Fumoto Oil Drain Valve – The Fastest, Easiest, And Cleanest Oil Change You’ll Ever Do: Install & Long-Term Review
Have you ever wondered if there is an easier, faster, and cleaner way to drain your oil? If you are like me and perform your own maintenance, this was a question I’ve asked even before owning the 4Runner.
With a normal oil change, you pull the drain plug and you hope to not have oil splatter everywhere. Even with a large oil pan, this can be a challenge. Those days are over with the Fumoto oil drain valve. This was one of the cheapest yet also one of my favorite mods that I’ve added to my 4Runner.
The Fumoto oil drain valve is just a small brass valve that threads into your previous drain plug location. It comes with a lever to shut the oil flow on and off. To prevent the accidental flow of oil, the lever locks into place with a tough plastic guard. To make things even better, the company offers a hose kit that connects to the valve so you can direct the oil exactly where you want it to go. I mean come on, it doesn’t get any better!
Find It Online:
- F133: Check Price
- F133S w/Hose Kit: Check Price
Fumoto has been around since 1976, making valves for many different applications and vehicle companies. They have even been granted genuine parts status in Japan and the United States by some of the largest companies, including Toyota. Stateside, they supply companies like Cummins, Caterpillar, Peterbilt, and many others. With trust like that, you know you are getting a quality well built product.
The valve itself will not open on its own. The lever locks in place and comes with a clip that can only be attached when the lever is in the locked position. It is double-sealed from both sides to prevent leaks. Construction consists of a forged brass body with stainless steel internal components. To top it off, you get a lifetime warranty.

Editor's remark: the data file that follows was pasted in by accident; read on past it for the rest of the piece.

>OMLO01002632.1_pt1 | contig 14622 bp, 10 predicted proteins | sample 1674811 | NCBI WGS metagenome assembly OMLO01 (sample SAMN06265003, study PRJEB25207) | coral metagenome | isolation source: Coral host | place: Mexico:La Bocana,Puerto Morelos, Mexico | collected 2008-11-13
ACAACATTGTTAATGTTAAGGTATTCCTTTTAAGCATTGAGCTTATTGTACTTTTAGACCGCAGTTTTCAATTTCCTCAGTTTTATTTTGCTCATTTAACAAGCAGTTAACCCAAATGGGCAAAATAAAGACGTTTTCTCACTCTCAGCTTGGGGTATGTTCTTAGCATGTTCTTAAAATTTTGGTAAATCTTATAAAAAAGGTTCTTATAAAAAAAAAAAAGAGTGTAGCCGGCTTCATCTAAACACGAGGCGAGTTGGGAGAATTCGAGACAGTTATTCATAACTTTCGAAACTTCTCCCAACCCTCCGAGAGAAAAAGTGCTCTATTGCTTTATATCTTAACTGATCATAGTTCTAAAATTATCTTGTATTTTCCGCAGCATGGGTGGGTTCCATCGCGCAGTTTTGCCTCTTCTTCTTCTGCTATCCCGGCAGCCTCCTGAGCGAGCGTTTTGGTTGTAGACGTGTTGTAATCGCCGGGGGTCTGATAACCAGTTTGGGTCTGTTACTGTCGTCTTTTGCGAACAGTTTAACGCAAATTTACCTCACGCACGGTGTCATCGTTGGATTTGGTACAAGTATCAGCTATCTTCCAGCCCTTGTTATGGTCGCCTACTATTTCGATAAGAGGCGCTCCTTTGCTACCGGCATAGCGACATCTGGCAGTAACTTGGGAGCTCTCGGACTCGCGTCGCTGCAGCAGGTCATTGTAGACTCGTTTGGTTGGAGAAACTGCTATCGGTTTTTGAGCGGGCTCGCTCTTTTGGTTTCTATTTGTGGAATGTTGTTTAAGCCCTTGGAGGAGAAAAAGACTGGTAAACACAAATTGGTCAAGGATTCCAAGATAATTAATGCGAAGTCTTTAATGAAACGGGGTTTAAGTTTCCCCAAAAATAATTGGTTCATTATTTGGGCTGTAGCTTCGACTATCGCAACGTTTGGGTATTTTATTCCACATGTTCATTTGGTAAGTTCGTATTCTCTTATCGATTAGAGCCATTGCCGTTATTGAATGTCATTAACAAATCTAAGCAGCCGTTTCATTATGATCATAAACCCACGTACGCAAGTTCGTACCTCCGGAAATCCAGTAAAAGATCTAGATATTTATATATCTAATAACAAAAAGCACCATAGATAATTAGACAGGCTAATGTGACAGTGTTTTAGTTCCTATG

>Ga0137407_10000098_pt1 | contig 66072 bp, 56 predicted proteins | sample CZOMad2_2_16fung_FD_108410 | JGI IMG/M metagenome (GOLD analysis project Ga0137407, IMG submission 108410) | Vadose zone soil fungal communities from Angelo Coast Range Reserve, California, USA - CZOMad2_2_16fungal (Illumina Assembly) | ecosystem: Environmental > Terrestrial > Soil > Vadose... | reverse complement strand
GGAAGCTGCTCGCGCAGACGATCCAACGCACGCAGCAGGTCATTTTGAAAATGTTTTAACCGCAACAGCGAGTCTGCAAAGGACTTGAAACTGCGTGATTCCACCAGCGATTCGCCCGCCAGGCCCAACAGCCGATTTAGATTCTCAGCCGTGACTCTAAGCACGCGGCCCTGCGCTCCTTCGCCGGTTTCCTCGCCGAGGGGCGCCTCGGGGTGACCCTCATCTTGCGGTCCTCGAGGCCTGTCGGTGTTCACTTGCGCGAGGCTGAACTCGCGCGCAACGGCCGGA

Tools & Supplies
The tools and supplies required to do this would be the same as if you were to change your oil. The only added tool would be a crescent wrench in order to tighten the valve to your drain pan. No need to get a new gasket, they provide one when purchasing the valve.
- Crescent wrench
- 10mm, 12mm, and 14mm sockets and ratchet
- Torque wrench for oil filter(9-18ft-lbs)
- Ratchet extensions as necessary
- 64.3mm Oil Filter wrench (if doing an oil change)
- 0W-20 Oil of choice
- Toyota Oil filter kit (if doing an oil change) P/N: 04152-YZZA5
- Fumoto valve
- Hose kit (optional)
You don’t have to purchase the hose kit, but it is a really nice thing to have, and only costs $6. Without the hose kit, the oil will still come out of the valve in a cleaner, way less messy fashion than without the valve. I personally love being able to direct the flow of oil so you can have the oil container in a different location out of your way while you work.
I don’t know if I would claim this to be a “process”, it’s too easy. The only pitfall to this installation is you would need to initially pull your stock drain plug for your oil pan in order to install the valve. I recommend doing it when you have to change your oil, that way you can do it all at once. Plus you get to test out the product, which is awesome.
Step 1: Pull Off Skids
Using your 10mm and 14mm sockets, remove your front and center skid. You will need to pull the center skid to make your life easier by installing the valve. I also like to inspect as many components as possible when doing maintenance.
Step 2: Replace Stock Drain Plug With Fumoto Oil Drain Valve
Personally, I wanted to use the valve upon installation, so I installed the valve they connected the hose to test it out. Just quickly pull out the OEM drain plug and install the Fumoto valve. Then, complete the rest of your oil change with ease. If you are not down to swap over really fast, just drain your oil as normal and install the valve after the oil has drained.
Step 3: Tighten The Valve
Fumoto recommends installing hand-tight, then using a crescent wrench to tighten a 1/4 turn more. Do not over-tighten! For reference, the stock drain plug torque is 30ft-lbs.
Step 4: Leak Check
Once you have either completed an oil change or just installed the valve, make sure you have no leaks before installing your skids.